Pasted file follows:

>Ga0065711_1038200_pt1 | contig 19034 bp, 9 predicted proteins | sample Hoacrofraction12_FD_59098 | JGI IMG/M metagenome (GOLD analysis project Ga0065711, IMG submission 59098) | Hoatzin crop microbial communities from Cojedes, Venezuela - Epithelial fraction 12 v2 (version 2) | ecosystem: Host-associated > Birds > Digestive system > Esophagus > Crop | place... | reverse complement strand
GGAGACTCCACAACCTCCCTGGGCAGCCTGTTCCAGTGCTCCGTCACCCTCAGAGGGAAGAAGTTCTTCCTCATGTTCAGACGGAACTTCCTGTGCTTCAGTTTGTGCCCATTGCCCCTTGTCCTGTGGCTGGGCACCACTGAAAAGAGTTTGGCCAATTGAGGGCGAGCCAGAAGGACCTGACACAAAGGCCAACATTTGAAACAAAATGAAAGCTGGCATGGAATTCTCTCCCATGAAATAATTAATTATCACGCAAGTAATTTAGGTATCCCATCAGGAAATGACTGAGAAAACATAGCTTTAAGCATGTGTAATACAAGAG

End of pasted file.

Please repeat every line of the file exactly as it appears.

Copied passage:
>Ga0065711_1038200_pt1 | contig 19034 bp, 9 predicted proteins | sample Hoacrofraction12_FD_59098 | JGI IMG/M metagenome (GOLD analysis project Ga0065711, IMG submission 59098) | Hoatzin crop microbial communities from Cojedes, Venezuela - Epithelial fraction 12 v2 (version 2) | ecosystem: Host-associated > Birds > Digestive system > Esophagus > Crop | place... | reverse complement strand
GGAGACTCCACAACCTCCCTGGGCAGCCTGTTCCAGTGCTCCGTCACCCTCAGAGGGAAGAAGTTCTTCCTCATGTTCAGACGGAACTTCCTGTGCTTCAGTTTGTGCCCATTGCCCCTTGTCCTGTGGCTGGGCACCACTGAAAAGAGTTTGGCCAATTGAGGGCGAGCCAGAAGGACCTGACACAAAGGCCAACATTTGAAACAAAATGAAAGCTGGCATGGAATTCTCTCCCATGAAATAATTAATTATCACGCAAGTAATTTAGGTATCCCATCAGGAAATGACTGAGAAAACATAGCTTTAAGCATGTGTAATACAAGAG